On May 1, New York City’s Whitney Museum of American Art will trade its 5,000-square-foot uptown address for an ultra-mod, Renzo Piano–designed, space along the High Line. The new digs are five times the size, making room for never-before-seen works. Here, Chief Curator Donna de Salvo talks about the move and the four new pieces she’s excited to exhibit.

By Lindsey Olander
April 21, 2015
The Whitney Museum
Credit: Timothy Schenck

Congratulations on the move! Why go to New York’s Meatpacking District?

The opportunity to find a space in such an unusual location is pretty rare in New York. Once we [the senior staff] made the decision not to expand on the existing site, we looked downtown. Real estate in this city is more often than not about verticality, but in the Meatpacking District, we had the opportunity to have expansive vistas of the river and the city, as well as the proximity to the areas of Chelsea and Greenwich Village—which was the location of the first Whitney Museum, built in 1931. The area’s great history, including that of the original museum, was so unusual to find.

How is the new space different from the museum’s former home in the Breuer Building?

The most distinct difference, really, is the substantial increase in gallery space. Whereas Breuer was only 5,000 square feet, the Renzo Piano design will be 25,000 square feet. Increased space means more possibilities and flexibility in terms of what we can do. Other elements the Whitney never had, and now does: a studies center, where visitors can make appointments to view prints, drawings, and photographs from our collection, as well as a reading room library, conservation center, education classrooms and studios, and even a theater. These are amenities we never had uptown, each of which makes the building and museum as a whole a place that can grow in dramatic ways for research and access.

Did the curators have any input on the building’s design or layout?

Absolutely. There was an active conversation between myself, director Adam Weinberg, and architect Renzo Piano. A curatorial voice was also definitely at the table, as we ourselves will be actively using the spaces and bringing in the artists. The process was extremely collaborative and worked through a variety of voices, from art handlers and conservators to educators.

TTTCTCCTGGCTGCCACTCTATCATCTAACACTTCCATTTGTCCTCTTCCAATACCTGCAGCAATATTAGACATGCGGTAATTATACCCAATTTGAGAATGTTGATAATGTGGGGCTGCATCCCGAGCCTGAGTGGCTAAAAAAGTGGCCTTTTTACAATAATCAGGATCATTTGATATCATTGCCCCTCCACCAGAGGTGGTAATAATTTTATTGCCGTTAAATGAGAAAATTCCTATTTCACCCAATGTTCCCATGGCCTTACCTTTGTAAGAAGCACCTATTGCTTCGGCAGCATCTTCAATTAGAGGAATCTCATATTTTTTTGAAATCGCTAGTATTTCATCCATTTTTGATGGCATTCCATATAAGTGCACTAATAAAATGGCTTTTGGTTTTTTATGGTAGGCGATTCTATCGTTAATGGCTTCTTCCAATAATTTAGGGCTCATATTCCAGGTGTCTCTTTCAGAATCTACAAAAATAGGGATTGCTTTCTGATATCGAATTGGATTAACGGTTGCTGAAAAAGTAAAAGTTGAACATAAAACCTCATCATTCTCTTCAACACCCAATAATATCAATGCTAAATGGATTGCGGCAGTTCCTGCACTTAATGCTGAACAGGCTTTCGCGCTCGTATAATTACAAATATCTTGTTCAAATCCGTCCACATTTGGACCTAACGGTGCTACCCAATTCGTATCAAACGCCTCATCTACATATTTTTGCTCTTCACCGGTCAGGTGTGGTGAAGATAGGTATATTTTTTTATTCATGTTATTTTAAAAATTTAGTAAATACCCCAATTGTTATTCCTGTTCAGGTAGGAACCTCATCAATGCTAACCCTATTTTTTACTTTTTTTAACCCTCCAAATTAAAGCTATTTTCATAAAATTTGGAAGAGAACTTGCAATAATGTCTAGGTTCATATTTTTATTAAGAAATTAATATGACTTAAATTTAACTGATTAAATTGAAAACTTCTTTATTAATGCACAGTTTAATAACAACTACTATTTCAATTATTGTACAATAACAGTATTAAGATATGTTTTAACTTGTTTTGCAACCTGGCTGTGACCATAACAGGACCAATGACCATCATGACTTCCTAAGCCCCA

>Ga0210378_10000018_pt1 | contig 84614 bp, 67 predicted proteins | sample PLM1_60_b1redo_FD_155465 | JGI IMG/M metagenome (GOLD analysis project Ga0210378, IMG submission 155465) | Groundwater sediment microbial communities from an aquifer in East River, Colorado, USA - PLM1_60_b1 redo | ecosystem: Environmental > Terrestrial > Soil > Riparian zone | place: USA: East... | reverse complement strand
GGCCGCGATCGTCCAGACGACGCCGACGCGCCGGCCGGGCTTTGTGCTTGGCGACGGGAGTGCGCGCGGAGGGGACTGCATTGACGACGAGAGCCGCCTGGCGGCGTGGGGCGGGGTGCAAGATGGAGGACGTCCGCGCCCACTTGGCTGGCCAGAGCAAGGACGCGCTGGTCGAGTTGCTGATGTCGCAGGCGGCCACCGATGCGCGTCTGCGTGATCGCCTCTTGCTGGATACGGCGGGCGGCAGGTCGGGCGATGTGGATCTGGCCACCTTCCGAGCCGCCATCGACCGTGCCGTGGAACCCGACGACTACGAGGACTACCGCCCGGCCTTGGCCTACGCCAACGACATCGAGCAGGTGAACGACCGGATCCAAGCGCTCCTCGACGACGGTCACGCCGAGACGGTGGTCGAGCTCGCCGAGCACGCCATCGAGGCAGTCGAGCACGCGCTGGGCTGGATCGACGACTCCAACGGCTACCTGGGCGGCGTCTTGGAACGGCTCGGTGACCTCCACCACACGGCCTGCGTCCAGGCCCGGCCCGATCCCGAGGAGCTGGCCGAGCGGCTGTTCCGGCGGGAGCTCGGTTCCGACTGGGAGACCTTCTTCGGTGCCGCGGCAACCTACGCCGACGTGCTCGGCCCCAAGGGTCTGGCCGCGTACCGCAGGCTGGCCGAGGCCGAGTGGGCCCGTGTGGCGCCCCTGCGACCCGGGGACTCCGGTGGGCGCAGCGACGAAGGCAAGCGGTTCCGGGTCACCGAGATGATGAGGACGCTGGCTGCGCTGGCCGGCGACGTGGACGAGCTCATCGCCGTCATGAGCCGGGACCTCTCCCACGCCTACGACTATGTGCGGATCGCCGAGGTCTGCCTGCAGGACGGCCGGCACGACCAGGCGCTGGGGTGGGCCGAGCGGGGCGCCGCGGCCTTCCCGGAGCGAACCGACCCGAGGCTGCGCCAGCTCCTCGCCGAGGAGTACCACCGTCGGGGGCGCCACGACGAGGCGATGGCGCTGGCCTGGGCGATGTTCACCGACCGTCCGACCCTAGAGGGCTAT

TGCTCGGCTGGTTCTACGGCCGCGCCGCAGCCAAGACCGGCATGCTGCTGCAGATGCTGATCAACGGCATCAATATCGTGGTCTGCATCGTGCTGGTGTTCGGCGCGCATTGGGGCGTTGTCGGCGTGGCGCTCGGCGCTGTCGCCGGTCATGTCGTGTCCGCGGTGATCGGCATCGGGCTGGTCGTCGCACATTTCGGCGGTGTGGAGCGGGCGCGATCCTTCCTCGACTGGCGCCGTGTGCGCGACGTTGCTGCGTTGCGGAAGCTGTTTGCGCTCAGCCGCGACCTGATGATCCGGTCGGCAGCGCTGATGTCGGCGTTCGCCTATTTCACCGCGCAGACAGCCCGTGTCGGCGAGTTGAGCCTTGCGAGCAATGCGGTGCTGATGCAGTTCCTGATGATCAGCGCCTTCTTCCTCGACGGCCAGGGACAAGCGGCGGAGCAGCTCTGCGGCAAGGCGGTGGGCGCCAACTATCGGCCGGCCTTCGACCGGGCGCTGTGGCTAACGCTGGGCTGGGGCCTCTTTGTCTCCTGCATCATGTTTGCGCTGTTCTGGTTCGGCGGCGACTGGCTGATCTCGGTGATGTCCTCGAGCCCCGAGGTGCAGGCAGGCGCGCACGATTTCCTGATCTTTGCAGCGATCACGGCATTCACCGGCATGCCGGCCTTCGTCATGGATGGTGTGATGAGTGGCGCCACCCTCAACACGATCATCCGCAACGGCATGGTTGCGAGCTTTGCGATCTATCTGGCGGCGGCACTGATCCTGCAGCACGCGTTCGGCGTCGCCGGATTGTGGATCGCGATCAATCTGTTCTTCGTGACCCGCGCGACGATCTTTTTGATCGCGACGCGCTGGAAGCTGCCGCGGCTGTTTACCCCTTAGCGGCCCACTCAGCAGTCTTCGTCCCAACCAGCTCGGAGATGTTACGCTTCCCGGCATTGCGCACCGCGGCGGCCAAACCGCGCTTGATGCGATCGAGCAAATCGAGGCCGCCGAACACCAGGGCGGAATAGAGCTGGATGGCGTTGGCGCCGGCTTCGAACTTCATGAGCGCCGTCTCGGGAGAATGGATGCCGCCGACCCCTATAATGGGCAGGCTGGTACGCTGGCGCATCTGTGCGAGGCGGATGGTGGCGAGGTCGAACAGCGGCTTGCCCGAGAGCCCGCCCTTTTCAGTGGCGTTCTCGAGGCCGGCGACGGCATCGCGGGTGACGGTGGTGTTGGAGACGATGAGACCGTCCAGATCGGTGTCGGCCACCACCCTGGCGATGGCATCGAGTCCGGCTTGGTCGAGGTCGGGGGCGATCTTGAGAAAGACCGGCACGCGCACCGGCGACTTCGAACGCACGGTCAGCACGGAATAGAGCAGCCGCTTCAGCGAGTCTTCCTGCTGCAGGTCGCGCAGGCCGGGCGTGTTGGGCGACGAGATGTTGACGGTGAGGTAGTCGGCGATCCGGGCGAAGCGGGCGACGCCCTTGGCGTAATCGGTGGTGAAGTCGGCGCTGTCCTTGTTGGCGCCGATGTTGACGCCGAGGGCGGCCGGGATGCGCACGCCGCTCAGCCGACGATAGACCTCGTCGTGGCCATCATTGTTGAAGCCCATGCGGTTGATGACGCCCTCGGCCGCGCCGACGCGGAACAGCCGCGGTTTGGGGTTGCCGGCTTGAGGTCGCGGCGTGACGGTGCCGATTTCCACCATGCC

Which new pieces are you particularly excited about?

Collectively, the four pieces discussed below represent the breadth of media and span of time in our current collection. Now that we will have more space to show work, we can actually take on more pieces, so most of these are new acquisitions. We are thrilled to expand our holdings of these artists.

Torn Movie Poster (1931), Walker Evans.
This conical piece expands the Whitney’s current holding of works by major prewar American photographer Walker Evans. The recent gift is a testament to the commit of our patrons and trustees, and to the new space we now have to showcase works like this one. There’s a romantic quality in this piece—a sense of loss, of being in the past. I’m always interested in how an artist looks at the world.

Free Man’s Duties (#2) (1943), Hugo Gellert.
Very few complete portfolios (which consist of multiple images by the same artist depicting the same subject) exist in museums. With this recent acquisition, the Whitney now holds the complete portfolio of this specific series, which illustrates a speech given by Secretary of State Henry Wallis on the Century of Common Man. During the 1940s, the focus of American artists shifted to places beyond American soil—specifically, the Soviet–U.S. effort to fight fascism. Because of this, there became a kind of hybrid nature in American art. In this piece, we see a strong man picking up U-boats in a powerful palette of yellow, blue, and red—a striking graphic sensibility common in protest posters.

Women Free Angela (1971), Faith Ringgold.
The period between the late ‘60s and early ‘70s in American art depicted a very particular moment during WWII involving the civil rights movement and rise of feminism. Artists like Faith Ringgold began producing deeply political works and communicating opinions through bold, graphic styles. This recent acquisition references radical activist Angela Davis using the colors of the Black Nationalist Movement, bringing together word and image in a powerful way. For Ringgold, there’s a sense of what’s possible and what can still be changed.

Does Marilyn Monroe Make You Cry? (1988), Louise Lawler.
Artists of the “Pictures Generation,” which emerged in the 1980s, began to pick apart how we look at culture. Here, Lawler photographed a Warhol painting of Marilyn Monroe in an auction house. Many things are happening in this work: there’s a particular pathos in the image, which looks at an icon no longer living, and a sadness that materializes from seeing the painting in a marketplace—it transforms the person into a commodity. Does Marilyn Monroe Make You Cry?, like many of Lawler’s pieces of the time, serves as commentary during a period engaged in the great art market boom of the 80s. Monroe was a fabricated image herself. Warhol built on that image, and Lawler herself built on that—layer upon layer, each rendition has its own meaning.

Lindsey Olander is an Assistant Editor at Travel + Leisure. Follow her on Twitter and Instagram at @lindseytravels.